Some of the rides that Wabash Valley Shows carries, include the Zipper, Round-Up, Astro Liner and a 1952 Jay Warner Merry-Go-Round. According to Ken, "We plan on refurbishing the Merry-Go-Round and a Rampage."

When asked about the Astro Liner, Ken replied, "That's a virtual reality ride." Jokingly, he smiled and said, "We're the Disney Land of the Midwest with that virtual reality ride. But, thank God we don't have to compete with them. We just don't have their rides; however, the Astro Liner is somewhat comparable to it if you've ever been in Space Mountain." Ken also boasted, "All of our rides are made out of American steel."

1. The Elwood Glass Festival is an annual event sponsored by the Elwood Chamber of Commerce. In 1885, John St. Clair, a craftsman who handmade glass, immigrated to America from Alsace-Lorraine, France. He, in turn, passed the trade to his son, John, who became known as "Pop." John, the son, married a woman, Ellen, and together they produced five sons: Edward, John, Joseph, Paul and Robert and five daughters.

With the discovery of an abundant supply of natural gas and the availability of sand in central Indiana, the area boomed. The gas, which they claimed would last forever, eventually dwindled and the Depression closed many factory doors. "Pop" and three of his sons moved to West Virginia. Son, Joe, remained in Indiana and built another glass shop in the back yard of North 5th street in Elwood. It had a small furnace and very little equipment. Two years later, "Pop" and his three sons returned adn started the St. Clair Glass Works. In 1958, Joe assumed operation of the glass factory following the death of his father. The 1936 factory was destroyed in a fire in 1964 and a larger, more modern facility was constructed.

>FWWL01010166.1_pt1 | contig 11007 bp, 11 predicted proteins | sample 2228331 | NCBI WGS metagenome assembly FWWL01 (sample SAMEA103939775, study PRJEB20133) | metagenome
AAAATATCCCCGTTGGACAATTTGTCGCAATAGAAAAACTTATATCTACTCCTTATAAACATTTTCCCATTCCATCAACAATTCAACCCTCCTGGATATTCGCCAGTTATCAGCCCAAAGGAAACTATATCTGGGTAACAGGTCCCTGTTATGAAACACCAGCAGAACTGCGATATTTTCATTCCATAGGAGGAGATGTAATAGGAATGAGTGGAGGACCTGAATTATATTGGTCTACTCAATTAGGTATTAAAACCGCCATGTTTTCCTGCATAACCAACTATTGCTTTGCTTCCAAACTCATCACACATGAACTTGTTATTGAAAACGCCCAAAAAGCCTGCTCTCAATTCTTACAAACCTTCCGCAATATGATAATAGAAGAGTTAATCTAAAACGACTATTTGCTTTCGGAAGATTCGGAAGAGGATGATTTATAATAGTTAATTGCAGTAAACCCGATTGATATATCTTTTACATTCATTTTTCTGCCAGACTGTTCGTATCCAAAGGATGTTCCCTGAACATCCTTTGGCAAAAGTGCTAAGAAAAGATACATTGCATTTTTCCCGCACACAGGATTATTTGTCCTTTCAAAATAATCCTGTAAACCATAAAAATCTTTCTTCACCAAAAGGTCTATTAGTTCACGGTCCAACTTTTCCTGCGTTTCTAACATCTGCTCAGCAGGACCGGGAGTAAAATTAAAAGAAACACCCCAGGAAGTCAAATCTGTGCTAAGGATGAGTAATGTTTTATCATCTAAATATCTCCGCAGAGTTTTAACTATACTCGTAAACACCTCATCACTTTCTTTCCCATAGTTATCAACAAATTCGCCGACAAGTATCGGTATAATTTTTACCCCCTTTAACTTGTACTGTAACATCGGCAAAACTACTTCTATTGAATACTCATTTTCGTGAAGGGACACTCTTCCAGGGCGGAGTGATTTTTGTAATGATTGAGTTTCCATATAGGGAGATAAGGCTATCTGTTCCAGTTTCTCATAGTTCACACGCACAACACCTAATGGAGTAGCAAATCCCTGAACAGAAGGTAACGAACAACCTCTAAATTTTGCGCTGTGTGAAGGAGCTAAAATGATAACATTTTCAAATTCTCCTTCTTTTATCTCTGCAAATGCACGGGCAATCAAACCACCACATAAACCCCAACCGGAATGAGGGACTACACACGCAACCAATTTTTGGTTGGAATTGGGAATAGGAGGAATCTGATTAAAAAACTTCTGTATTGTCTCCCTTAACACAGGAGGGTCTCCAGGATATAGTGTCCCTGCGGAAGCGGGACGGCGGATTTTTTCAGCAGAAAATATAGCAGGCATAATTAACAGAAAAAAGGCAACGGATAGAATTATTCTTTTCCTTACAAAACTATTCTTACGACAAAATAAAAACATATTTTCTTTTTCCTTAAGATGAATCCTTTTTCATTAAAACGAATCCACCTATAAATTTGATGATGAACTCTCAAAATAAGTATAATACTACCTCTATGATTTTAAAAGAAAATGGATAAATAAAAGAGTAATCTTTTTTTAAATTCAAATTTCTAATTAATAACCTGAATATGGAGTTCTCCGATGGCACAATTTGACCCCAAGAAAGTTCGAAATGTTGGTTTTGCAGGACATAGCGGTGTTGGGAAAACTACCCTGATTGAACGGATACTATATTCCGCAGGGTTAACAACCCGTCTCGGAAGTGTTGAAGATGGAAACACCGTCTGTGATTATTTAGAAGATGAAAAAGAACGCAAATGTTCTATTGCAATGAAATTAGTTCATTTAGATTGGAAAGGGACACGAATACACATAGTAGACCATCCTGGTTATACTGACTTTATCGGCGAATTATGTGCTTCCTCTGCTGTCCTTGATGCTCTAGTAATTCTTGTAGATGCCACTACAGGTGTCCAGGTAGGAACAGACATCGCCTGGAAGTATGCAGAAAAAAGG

Joe retired in 1971 and sold the factory to Bob St. Clair, who moved it and renamed it The House of Glass." In 1974, Joe St. Clair returned to his craft and started the Joe St. Clair Art Glass. The House of Glass is now owned by Joe Rice, a newphew of the St. Clair family, and maintains the family tradition in Elwood, Indiana.

The Elwood Glass festival celebrates its glass heritage and the event sponsors a carnival, car show, vendor (flea market) area,concessions and several family-oriented events. One of the scheduled events, was a hula-hoop competition, held among the ranks of chrome bumpers, suicide doors and the backdrop of fifties music. The 2000 event was the 29th celebration, and Wabash Valley Shows set up from August 15-19. Other Glass Festival events included the Scholarship Pageant, Gospel Fest, a parade, a golf tournament and tours of The House of Glass were also offered.

Ken and Anna Hayward look forward to setting up at the festival each year. "We tend to do well," Ken said. "A lot of relatives come out, though you know how that goes...free rides." Wabash Valley Shows has played the Elwood Glass Festival for 15 years, and prior to that, it was handled by Joy Time Amusements. Wabash's routing is primarily festivals in central Indiana. "We mainly do the same festivals every year," said Ken.

From teaching to running a carnival, the Haywards have successfully built their world in central Indiana.

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Reviewed by m j hollingshead 3/15/2005
nicely done
Reviewed by Lucinda MacGregor (Reader) 3/23/2004
Well done.
If you haven't you should try submitting your nostalgia articles to some of the magazines online that publish nostalgia. There was a magazine, Good Old Days, but I'm not sure it's online or still in print. Your carnival articles would be perfect for it.